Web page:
What is “Constructive Discharge” and How Does it Relate to My Employment Discrimination Case?
Lawyers occasionally refer to a “constructive discharge” claim when talking about an employee who has involuntarily resigned from their job. Sometimes it’s referred to as constructive termination, constructive dismissal, or constructive discharge. But it all boils down to a basic question: were your working conditions so unbearable that you had no other choice but to quit your job?
“Constructive discharge” defined
The Supreme Court has defined “constructive discharge” as
Under the constructive discharge doctrine, an employee’s reasonable decision to resign because of unendurable working conditions is [equated with] a formal discharge for remedial purposes **** The inquiry is objective: Did working conditions become so intolerable that a reasonable person in the employee’s position would have felt compelled to resign?
Pennsylvania State Police v. Suders, 542 U.S. 129, 141 (2004) (citations omitted and alterations added). Courts have recognized constructive discharge claims in a variety of employment discrimination cases, including
sex discrimination; and
whistleblower retaliation cases.
Legal framework for constructive discharge claims in harassment cases
In general, a Title VII plaintiff must “mitigate damages by remaining on the job” unless that job presents”such an aggravated situation that a reasonable employee would be forced to resign.” Hendrix v. Napolitano, 77 F.Supp.3d 188, 193 (D.D.C. 2015) (citations omitted).
The U.S. Court of Appeals for the Fifth Circuit, for example, has held that a Title VII constructive discharge claim”could not be sustained simply upon discrimination manifested in the form of unequal pay; rather, such discrimination required an ‘aggravated situation’ to give rise to a constructive discharge.” Id. (quoting Bourque v. Powell Elec. Mfg. Co., 617 F.2d 61, 66 (5th Cir. 1980)).
Likewise, the U.S. Court of Appeals for the D.C. Circuit has found that a constructive discharge of a Title VII plaintiff must be justified by the existence of “aggravating factors” beyond the Title VII discrimination itself. Clark v. Marsh, 665 F.2d 1168, 1174 (D.C. Cir. 1981). To prevail on constructive discharge claim in the D.C. Circuit, therefore, a Title VII plaintiff must show that:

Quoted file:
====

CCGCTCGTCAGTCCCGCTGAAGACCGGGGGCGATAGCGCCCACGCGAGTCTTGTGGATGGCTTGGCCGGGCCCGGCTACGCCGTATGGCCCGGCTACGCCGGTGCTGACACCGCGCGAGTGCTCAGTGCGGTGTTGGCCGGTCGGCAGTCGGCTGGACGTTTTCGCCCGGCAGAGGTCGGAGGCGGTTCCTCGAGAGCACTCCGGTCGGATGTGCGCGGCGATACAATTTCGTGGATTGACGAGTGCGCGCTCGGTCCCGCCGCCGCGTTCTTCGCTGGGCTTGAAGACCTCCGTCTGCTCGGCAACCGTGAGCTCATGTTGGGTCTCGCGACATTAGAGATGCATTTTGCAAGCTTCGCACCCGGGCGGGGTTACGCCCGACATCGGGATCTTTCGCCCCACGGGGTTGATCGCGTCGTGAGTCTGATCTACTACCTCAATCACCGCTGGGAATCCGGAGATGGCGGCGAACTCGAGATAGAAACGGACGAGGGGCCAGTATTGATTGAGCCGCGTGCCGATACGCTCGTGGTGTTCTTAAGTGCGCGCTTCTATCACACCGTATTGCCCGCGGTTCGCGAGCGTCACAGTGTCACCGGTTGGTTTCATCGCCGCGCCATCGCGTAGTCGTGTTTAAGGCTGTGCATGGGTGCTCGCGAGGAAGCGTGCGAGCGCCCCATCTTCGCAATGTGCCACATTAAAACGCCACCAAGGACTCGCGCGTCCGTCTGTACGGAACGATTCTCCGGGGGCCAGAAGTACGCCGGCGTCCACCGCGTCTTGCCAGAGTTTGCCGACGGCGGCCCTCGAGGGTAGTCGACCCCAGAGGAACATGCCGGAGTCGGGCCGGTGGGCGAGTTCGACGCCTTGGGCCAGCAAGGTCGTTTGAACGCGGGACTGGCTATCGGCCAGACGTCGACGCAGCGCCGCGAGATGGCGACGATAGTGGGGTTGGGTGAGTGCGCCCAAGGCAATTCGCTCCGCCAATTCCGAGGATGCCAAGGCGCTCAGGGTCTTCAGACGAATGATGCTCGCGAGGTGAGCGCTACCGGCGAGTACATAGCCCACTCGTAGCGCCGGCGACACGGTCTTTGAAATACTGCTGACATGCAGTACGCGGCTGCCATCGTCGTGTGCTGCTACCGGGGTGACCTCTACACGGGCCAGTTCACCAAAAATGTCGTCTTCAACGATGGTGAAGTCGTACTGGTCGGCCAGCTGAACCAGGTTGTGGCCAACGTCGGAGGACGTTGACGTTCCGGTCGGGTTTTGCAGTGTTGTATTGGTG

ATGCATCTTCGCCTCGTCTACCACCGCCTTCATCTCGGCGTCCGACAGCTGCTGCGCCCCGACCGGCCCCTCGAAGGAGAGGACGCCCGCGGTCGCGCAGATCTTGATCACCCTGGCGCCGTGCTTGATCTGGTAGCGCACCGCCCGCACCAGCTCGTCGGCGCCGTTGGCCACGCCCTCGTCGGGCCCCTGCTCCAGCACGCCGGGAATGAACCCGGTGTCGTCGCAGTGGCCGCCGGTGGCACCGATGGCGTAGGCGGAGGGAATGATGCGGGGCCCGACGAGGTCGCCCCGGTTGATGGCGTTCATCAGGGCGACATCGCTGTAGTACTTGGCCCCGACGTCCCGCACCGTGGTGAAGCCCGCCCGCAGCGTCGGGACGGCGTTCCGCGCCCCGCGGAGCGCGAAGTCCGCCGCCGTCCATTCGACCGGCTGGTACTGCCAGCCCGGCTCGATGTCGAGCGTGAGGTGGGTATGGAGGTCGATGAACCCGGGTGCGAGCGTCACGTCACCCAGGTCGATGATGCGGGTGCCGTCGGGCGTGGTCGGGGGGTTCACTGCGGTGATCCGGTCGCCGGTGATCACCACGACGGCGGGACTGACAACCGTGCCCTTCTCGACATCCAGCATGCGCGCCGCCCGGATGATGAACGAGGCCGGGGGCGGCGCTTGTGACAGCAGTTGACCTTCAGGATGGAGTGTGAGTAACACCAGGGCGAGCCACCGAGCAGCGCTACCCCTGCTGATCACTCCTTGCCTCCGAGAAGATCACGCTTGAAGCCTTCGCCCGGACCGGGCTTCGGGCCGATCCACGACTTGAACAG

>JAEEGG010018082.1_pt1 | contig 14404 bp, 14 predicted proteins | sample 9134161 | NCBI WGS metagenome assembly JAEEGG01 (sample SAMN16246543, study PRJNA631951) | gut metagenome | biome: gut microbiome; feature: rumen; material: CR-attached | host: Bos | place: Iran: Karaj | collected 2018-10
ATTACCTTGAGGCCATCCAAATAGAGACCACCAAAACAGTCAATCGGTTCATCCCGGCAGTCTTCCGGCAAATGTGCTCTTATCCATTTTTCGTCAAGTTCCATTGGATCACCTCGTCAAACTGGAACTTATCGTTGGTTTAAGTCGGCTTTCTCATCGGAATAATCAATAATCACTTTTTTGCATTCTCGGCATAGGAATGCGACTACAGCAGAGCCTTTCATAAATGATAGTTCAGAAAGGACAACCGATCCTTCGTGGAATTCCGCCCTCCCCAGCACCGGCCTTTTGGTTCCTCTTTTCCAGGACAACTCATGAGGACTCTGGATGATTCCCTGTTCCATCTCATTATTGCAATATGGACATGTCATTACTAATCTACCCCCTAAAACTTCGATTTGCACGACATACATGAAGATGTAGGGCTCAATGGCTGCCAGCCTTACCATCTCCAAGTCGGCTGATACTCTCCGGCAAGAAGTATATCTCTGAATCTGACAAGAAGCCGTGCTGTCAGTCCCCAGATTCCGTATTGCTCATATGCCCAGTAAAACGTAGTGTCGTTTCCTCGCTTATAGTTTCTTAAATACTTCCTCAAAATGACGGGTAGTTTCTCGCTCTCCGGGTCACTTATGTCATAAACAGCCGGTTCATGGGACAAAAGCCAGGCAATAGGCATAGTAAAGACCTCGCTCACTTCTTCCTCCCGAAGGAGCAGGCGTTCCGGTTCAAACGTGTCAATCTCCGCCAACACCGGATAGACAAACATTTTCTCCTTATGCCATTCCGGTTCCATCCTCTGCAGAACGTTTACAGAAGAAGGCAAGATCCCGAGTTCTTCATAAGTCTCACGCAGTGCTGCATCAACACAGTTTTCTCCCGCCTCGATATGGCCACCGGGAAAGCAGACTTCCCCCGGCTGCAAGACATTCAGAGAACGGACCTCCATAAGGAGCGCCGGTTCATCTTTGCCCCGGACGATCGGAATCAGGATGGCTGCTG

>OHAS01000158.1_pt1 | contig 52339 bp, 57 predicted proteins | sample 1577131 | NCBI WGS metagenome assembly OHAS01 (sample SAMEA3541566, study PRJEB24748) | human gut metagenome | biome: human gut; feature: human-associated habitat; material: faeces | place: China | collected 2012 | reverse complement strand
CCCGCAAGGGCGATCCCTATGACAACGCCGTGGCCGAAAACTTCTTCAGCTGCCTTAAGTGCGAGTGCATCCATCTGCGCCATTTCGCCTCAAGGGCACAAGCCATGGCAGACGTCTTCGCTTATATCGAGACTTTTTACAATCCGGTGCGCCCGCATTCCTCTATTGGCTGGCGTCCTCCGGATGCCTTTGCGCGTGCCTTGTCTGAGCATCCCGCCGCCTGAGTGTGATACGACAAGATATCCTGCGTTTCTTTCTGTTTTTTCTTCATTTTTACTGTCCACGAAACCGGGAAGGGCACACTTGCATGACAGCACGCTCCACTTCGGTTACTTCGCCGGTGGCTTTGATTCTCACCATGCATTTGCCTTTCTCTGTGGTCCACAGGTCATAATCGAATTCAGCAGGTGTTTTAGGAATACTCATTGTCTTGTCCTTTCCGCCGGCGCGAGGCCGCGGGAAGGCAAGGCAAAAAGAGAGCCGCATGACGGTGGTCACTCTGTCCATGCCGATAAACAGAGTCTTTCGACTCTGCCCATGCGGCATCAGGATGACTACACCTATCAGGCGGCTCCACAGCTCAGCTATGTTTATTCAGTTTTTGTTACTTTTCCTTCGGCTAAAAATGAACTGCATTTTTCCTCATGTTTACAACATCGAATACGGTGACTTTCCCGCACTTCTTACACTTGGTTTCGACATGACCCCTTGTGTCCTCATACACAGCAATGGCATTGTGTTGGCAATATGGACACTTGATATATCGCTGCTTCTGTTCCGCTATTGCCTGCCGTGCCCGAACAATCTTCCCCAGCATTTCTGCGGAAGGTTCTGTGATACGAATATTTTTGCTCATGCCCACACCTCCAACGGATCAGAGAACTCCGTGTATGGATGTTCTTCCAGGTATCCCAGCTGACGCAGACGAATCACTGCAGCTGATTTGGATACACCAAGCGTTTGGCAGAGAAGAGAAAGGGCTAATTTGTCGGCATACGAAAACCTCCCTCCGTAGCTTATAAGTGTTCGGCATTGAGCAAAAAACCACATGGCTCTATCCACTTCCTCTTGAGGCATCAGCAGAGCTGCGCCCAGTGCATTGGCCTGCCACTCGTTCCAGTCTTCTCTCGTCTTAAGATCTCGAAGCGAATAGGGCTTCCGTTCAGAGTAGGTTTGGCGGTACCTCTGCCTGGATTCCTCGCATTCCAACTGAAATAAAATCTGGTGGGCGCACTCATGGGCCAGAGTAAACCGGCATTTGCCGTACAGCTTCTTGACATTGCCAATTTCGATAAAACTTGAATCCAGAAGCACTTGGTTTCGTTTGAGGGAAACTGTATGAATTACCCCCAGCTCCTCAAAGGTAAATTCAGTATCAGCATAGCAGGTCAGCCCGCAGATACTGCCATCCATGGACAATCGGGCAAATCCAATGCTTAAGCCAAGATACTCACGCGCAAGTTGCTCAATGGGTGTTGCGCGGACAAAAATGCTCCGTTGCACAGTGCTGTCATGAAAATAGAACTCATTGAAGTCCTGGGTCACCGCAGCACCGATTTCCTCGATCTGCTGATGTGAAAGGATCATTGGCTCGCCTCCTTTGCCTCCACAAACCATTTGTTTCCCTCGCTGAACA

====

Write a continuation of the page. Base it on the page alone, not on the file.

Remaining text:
intentional discrimination existed;
the employer deliberately made working conditions intolerable; and
aggravating factors justified the employee’s conclusion that she had no option but to end her employment
Carter v. George Wash. Univ., 180 F.Supp.2d 97, 111 (D.D.C. 2001) (citing Clark, 665 F.2d at 1173-74).
Thus, a successful hostile work environment claim does not substitute for an unproven claim for constructive discharge. Brown v. District of Columbia, 768 F.Supp.2d 94, 100 (D.D.C. 2011) (citations omitted). Instead, “to prove constructive discharge, the plaintiff must “demonstrate a greater severity or pervasiveness of harassment than the minimum required to prove a hostile working environment.” Id. at 101 (citations omitted and emphasis added).
Constructive discharge and potential money damages
“The majority of federal circuits have held that, absent actual termination or other discriminatory discharge, proof of constructive discharge is required in order to award a successful Title VII plaintiff with equitable relief in the form of front pay or back pay.” Brown, 768 F. Supp. 2d at 101.
To receive back pay in a Title VII employment discrimination case in which you resigned, it may thus be necessary to prove facts supporting a constructive discharge claim before a court will make your employer pay for the lost wages since you left your job.
Deadline for filing constructive discharge claim
The Supreme Court recently weighed in on the deadline for filing a constructive discharge complaint under Title VII of the 1964 Civil Rights Act. In Green v. Brennan, 136 S.Ct. 1769, 1777 (2016), the Court held that “[u]nder the standard rule for limitations periods, the limitations period should begin to run for a constructive discharge claim only after a plaintiff resigns.”
The Court continued, “[a]t that point–and not before–he can file suit for constructive discharge. So only at that point–and not before–does he have a ‘complete and present’ cause of action. And only after he has a complete and present cause of action does a limitations period ordinarily begin to run.” Id.
Finally, the Court had to determine when precisely an employee is considered to have resigned. Ultimately, the Court found that “a constructive discharge claim accrues–and the limitations period begins to run–when the employee gives notice of his resignation, not on the effective date of that resignation.“. Id. at 1782 (emphasis added).
In evaluating whether you will be able to prove a constructive discharge claim in court, remember that:
Constructive discharge claims are considered to be very difficult (although certainly not impossible) claims to win at trial;
for example, it’s not enough to prove that your employer subjected you to a hostile work environment, certain courts will require you to prove additional aggravating factors;
constructive discharge claims can arise in many different kinds of employment discrimination and whistleblower retaliation cases;
the deadline for filing a constructive discharge claim begins to run when you give notice of your resignation, not on the effective date of your resignation